One of the great things about Elysia catering is how you save products from waste. Can you tell us a bit more about this? How do you find the producers who supply you the food? Are you confident to always have enough food?

When I arrived in London, I visited markets in London and in the countryside and tasted many delicious food products! Sourcing the food is fantastic job!

After meeting with the producers, learning more about their fabrication process, the quality of the food, the ingredients’ sourcing and the surplus they may have, I then selected a range of products that I liked the most.

 

Can you tell us a bit more about the food you offer? What is your favourite cheese?

I have a range of natural British products for breakfasts with the delicious sourdough bread from Bread Ahead, granola, yoghurt, fruit compote, pastries etc. I also offer canapes for evening buffet with a colourful hummus by ChicP made from veggies surplus, sun-kissed “wonky” vegetables sourced from Teds’veg at Borough market, tapenade made with Oliveology’s Kalamata olive surplus, artisan handmade Italian pasta overproduction, British territorial cheese with an imperfect rind or a hole, fabulous cured-meat off cut from Cannon & Cannon

My favourite cheese is a cheddar from Somerset – it is a complex cheese with a dry texture and strong flavours.

 

wine and catering

Can you tell us what kind of events do you do? For whom?

We prepare breakfasts and aperitifs for businesses. We deliver food for their meetings, launch parties and networking events as well as create special menus for every occasions. For this summer, we are also delivering picnics all around London for a lunch team treat! You can find out more about offers on the website of Elysia.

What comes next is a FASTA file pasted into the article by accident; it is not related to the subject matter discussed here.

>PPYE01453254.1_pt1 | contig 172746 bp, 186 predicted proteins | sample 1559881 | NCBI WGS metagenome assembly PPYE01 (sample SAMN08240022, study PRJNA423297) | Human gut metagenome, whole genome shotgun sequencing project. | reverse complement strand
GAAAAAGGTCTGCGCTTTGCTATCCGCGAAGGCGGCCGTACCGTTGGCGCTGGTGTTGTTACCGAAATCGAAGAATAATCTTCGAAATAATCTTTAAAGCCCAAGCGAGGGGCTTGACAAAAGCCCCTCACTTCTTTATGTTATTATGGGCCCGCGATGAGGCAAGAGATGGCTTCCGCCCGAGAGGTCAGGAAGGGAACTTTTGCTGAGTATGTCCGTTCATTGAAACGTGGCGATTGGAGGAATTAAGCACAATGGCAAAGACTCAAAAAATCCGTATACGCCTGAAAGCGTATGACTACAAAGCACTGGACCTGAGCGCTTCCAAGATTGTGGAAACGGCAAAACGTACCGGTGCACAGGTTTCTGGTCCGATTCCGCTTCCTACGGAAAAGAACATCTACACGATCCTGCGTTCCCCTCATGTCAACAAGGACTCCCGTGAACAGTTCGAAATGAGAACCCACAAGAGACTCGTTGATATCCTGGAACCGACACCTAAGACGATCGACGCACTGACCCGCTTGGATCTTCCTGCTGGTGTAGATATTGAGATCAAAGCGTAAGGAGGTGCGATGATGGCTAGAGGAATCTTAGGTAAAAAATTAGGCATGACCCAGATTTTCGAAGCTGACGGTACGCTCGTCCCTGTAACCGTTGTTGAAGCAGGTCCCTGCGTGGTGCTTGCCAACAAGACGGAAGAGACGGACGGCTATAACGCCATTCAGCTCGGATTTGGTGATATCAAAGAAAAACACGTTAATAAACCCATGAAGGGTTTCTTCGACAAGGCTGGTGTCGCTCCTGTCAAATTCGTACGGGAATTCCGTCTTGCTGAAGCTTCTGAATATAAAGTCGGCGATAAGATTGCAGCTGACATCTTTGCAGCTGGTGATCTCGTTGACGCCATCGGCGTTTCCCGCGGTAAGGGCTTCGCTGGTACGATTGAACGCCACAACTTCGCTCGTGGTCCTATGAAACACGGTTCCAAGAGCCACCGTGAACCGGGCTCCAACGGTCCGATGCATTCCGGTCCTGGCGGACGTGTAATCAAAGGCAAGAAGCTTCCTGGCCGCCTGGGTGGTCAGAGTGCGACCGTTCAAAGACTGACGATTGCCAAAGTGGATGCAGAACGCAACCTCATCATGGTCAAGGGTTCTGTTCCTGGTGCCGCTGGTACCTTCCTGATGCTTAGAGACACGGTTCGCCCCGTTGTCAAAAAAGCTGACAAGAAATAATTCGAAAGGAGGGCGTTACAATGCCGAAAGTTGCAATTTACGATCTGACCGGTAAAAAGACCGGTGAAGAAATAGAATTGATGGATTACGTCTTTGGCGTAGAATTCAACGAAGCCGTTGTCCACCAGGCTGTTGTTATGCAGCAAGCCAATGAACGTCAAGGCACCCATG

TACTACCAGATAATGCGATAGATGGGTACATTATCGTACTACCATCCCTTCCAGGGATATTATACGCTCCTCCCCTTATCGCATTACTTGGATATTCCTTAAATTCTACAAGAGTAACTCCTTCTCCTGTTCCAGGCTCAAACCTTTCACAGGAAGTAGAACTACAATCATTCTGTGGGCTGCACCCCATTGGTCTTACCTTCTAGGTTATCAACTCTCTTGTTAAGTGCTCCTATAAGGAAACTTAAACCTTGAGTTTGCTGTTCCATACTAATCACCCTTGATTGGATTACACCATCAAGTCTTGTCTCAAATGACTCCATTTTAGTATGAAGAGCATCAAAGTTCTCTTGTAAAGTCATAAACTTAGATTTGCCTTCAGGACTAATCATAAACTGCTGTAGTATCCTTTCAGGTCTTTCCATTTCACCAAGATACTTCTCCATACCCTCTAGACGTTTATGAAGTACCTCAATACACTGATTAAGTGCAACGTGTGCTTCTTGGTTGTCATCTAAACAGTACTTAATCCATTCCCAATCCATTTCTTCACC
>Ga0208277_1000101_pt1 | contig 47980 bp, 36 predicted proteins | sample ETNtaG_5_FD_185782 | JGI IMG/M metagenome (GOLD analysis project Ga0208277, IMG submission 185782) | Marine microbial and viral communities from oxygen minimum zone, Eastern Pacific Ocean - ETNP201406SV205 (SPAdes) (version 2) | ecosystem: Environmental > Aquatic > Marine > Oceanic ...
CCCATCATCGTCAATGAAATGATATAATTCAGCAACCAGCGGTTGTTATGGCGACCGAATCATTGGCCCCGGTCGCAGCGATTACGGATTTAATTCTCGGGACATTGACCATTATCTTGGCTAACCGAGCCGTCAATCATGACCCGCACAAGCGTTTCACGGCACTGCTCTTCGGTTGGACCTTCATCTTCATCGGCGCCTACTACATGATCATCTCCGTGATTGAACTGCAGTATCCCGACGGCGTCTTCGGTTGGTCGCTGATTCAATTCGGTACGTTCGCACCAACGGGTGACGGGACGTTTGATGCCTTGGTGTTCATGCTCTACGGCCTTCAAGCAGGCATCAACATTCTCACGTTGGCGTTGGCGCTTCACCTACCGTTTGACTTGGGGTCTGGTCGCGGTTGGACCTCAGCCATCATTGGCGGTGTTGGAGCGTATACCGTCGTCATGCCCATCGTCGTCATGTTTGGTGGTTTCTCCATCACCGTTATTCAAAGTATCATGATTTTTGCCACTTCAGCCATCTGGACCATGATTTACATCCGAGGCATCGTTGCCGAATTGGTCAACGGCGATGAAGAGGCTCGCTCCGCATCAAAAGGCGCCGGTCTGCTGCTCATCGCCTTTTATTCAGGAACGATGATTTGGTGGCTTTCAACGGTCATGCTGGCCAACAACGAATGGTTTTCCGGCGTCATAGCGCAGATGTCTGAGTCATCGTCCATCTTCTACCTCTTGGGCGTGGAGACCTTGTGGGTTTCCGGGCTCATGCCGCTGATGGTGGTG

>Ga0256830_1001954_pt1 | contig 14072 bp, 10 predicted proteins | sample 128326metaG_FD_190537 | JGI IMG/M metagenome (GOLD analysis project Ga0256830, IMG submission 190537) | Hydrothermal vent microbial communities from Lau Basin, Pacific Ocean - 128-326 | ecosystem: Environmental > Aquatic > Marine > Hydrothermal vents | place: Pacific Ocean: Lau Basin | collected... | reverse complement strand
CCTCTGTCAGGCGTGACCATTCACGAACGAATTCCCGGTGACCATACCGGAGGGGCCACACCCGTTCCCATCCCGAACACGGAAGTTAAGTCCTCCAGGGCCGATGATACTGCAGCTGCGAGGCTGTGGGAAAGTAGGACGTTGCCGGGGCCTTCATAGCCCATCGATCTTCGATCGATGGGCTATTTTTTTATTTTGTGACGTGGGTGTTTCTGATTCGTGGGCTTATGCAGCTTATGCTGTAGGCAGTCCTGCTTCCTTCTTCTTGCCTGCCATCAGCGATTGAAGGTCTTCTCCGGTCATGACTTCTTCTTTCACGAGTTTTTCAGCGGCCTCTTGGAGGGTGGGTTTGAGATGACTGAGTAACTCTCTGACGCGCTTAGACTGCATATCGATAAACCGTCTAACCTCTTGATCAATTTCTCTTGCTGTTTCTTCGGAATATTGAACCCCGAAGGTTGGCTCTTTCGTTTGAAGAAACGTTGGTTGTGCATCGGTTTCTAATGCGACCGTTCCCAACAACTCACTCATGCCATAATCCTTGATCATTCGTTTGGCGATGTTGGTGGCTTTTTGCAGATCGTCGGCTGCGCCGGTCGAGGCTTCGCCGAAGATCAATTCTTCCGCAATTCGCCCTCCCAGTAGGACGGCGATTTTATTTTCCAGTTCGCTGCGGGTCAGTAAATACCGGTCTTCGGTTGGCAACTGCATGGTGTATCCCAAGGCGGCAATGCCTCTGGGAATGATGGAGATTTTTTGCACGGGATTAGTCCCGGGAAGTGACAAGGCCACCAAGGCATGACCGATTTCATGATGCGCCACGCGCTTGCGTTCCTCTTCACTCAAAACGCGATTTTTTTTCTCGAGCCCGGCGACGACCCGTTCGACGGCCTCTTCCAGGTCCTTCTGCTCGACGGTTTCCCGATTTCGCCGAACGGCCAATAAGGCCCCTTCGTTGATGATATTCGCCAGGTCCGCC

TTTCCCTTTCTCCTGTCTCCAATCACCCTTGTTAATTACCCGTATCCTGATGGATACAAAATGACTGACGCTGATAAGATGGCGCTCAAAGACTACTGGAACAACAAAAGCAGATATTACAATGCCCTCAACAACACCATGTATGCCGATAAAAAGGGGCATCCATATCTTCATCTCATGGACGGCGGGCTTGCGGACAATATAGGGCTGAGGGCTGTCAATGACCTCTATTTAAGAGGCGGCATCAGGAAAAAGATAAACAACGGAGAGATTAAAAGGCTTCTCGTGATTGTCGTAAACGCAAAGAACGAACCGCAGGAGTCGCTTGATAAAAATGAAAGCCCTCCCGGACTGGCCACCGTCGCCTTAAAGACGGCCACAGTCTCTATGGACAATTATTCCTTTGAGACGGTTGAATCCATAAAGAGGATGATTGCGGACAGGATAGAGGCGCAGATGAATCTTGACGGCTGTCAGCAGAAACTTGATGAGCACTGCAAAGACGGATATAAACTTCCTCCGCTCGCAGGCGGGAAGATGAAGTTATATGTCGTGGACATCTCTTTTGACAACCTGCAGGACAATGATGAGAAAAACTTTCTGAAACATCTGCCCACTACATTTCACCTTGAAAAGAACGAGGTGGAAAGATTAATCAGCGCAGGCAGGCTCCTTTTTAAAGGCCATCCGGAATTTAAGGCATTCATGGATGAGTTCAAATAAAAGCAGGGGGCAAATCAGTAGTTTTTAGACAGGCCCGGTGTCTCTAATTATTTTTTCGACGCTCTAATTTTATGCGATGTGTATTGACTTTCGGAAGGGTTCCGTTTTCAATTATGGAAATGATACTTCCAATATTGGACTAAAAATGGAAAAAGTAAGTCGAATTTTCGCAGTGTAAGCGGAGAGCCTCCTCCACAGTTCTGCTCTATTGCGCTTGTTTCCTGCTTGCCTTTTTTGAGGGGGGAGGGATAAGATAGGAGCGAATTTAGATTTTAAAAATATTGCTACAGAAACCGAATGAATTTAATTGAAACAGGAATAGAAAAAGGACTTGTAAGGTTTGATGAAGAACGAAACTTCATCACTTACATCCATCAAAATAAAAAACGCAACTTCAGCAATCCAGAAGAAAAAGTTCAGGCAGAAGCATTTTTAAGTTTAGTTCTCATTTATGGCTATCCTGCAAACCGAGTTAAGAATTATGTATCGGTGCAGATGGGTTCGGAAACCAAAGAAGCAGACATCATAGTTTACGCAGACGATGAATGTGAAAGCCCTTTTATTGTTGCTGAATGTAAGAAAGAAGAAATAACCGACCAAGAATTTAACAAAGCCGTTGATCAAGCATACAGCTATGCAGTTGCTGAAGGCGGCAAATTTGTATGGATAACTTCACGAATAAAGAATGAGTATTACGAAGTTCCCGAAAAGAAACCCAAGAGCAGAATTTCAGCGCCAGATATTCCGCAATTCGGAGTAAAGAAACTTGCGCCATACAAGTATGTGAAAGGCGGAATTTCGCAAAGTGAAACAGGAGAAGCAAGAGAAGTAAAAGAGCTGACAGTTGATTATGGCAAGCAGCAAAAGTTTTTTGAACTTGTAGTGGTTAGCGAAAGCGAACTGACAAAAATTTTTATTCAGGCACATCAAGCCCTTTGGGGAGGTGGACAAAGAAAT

Quick question about wine, any wine in particular?

Red wine! Any time, any day!

 

 

Last question, you came to a Tasting 101. Team Ambitieux or Team Prestigieux?

Team Ambitieux for a weekly wine treat and Prestigieux for a special occasion!

 

Many thanks to Sophie Andre, founder of Elysia Catering

sophie andre

How do we select our wines?

white wines

 

 

We spent almost two years before eventually gathering our final range to create a unique selection of 18 wines. We work with a oenologist, i.e. a wine scientist, called Stéphie Quarré, whose job is to select all the wines of a large retail company owning more than 800 stores in France! It means that, basically, she tastes thousands and thousands bottles each year.